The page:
Langstaff HS and St. Thomas Aquinas RC serve as models
GREATER TORONTO AREA, June 13 /CNW/ - Of the hundreds of publicly funded
schools across Ontario, the Education Quality and Accountability Office (EQAO)
has selected 12 to profile in the Provincial Report on the Results of the
2006-2007 Ontario Secondary School Literacy Test (OSSLT). Two of these schools
are in the GTA. They are noted for their success at raising their students'
literacy skills, as demonstrated by improved student OSSLT scores over the
years. In the report, staff from Langstaff High School in Richmond Hill and
St. Thomas Aquinas Roman Catholic High School in Oakville discuss what the
results of EQAO's testing and other data have taught them about their
students, and the innovative approaches staff are using to address their
Langstaff High School, Richmond Hill
From the first administration of the test in 2002 to the one completed
this year, the rate of success among fully participating first-time eligible
students has increased by 14 percentage points, and that among students in
applied classes, by 17 percentage points. "Data from the OSSLT is used to
provide the school with a baseline for student literacy achievement," says
Peter Milovanovic, principal. "We use the information to identify areas of
strength and areas needing improvement. Teachers from the school's literacy
team provide specific resources and professional development to assist staff
in meeting these identified needs. Teachers provide additional after-school
support and instruction for students who may be at risk of not succeeding. In
all subject areas, we focus on providing students with as much support as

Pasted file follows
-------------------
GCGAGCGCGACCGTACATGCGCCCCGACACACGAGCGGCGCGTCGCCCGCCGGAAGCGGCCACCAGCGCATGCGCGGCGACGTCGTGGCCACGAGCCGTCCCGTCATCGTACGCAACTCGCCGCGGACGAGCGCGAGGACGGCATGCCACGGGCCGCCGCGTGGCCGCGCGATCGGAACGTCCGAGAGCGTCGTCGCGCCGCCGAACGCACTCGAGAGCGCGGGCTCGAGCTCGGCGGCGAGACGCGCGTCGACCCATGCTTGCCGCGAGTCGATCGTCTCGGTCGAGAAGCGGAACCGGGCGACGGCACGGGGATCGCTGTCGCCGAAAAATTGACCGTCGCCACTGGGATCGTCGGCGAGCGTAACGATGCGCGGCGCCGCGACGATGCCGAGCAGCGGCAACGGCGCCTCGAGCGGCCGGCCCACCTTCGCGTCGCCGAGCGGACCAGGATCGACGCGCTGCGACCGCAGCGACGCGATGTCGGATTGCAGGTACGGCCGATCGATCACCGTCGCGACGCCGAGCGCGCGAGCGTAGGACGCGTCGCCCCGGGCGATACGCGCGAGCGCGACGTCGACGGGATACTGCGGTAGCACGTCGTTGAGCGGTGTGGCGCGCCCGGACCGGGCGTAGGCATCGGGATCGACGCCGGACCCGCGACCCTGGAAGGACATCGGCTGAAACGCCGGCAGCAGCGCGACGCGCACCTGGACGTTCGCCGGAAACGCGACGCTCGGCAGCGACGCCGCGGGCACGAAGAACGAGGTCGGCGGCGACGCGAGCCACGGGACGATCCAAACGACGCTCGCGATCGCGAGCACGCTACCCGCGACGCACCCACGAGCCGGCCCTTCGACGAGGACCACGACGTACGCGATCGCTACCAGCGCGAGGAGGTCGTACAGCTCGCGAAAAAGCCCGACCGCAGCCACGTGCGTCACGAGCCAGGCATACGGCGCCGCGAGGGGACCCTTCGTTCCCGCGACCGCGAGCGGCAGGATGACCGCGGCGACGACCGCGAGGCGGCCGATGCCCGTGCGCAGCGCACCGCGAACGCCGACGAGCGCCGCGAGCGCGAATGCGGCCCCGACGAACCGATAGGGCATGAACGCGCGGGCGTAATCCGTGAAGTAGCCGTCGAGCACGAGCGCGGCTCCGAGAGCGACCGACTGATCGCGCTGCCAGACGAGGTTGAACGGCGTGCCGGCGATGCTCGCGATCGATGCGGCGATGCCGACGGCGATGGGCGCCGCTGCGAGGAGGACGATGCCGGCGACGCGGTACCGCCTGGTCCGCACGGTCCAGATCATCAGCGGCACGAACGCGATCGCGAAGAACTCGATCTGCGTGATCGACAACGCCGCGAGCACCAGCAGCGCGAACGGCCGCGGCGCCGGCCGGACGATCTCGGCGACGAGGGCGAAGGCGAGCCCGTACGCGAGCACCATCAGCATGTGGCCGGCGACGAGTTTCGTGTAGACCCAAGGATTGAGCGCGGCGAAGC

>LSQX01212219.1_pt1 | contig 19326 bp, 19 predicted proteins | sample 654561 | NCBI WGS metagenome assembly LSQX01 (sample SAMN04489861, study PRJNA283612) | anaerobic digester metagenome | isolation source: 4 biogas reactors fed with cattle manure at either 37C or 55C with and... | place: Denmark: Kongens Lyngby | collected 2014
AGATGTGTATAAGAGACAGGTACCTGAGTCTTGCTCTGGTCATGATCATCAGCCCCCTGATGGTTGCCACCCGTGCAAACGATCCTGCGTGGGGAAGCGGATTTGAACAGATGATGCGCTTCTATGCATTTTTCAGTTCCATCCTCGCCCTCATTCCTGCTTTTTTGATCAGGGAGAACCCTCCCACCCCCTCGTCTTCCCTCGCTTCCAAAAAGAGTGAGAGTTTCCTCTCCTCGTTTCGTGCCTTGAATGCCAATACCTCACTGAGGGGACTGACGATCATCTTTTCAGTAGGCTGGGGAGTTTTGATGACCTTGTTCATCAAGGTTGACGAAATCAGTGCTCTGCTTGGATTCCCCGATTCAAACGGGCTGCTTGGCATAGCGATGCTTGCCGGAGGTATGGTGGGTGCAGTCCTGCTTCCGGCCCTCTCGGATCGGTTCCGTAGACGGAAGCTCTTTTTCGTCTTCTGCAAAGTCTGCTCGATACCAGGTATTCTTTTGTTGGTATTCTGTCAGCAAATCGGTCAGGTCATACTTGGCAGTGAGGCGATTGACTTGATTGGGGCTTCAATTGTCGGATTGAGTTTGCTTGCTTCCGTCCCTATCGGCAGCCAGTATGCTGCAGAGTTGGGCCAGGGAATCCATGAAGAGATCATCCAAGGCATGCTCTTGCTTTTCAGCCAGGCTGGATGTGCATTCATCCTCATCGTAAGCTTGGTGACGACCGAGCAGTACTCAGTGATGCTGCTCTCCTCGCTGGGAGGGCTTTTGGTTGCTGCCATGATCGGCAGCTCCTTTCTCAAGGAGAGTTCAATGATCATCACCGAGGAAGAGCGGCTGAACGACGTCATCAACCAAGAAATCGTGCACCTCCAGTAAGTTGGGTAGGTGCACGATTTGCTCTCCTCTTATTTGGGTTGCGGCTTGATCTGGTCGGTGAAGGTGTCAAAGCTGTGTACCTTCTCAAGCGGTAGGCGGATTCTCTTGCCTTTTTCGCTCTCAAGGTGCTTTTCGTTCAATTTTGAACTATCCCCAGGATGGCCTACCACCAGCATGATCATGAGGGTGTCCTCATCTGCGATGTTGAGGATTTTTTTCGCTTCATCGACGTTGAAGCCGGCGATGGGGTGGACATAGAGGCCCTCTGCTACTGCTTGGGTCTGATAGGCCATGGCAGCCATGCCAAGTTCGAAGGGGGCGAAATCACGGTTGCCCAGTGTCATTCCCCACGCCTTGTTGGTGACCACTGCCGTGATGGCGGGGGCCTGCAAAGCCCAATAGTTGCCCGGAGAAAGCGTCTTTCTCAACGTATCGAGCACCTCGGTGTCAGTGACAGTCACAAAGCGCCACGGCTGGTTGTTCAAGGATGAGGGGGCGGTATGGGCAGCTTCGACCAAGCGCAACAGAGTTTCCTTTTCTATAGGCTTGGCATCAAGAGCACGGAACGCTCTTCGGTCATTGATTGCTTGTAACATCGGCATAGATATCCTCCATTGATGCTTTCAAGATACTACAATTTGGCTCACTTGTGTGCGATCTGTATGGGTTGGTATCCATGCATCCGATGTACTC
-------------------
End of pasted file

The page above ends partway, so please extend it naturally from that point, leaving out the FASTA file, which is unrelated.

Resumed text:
possible to develop literacy skills."
St. Thomas Aquinas Roman Catholic High School, Oakville
EQAO data revealed that although accommodations were provided, students
with special needs continued to struggle. One of the many initiatives
introduced based on the data was the "Laptop Initiative" - mobile wireless
computer labs providing students with regular and easy access to computers.
"We believe passionately that our Level 1 and Level 2 students should have the
same opportunities as our other students and that we should provide them with
the skills they need. EQAO testing has brought attention and resources to
these students that didn't exist before," says Colin McGillicuddy, principal.
Over the past several months EQAO staff visited approximately 70 of
Ontario's secondary schools, and it's clear that educators are regularly using
the results from EQAO testing as a reference point to identify students in
need of support. The reliable and accurate data from EQAO supports continuous
improvement in schools and boards and for individual students.
Proactive identification of at-risk students, aligning and integrating
literacy-focused curriculum at both the elementary and the secondary levels,
and ensuring a literacy focus across all subject areas are just some of the
strategies that schools across Ontario are using to ensure the success of
Today, EQAO published Ontario-wide school- and board-level results from
the 2006-2007 OSSLT on its Web site. School communities from across the
province are able to see the results of their collective efforts to improve
the literacy skills of their students on www.eqao.com.
EQAO's provincial report and other information are available online at
Aussi disponible en français.
For further information:
For further information: and to arrange interviews, please contact Phil
Serruya, Manager of Communications and Public Affairs, (416) 325-2230,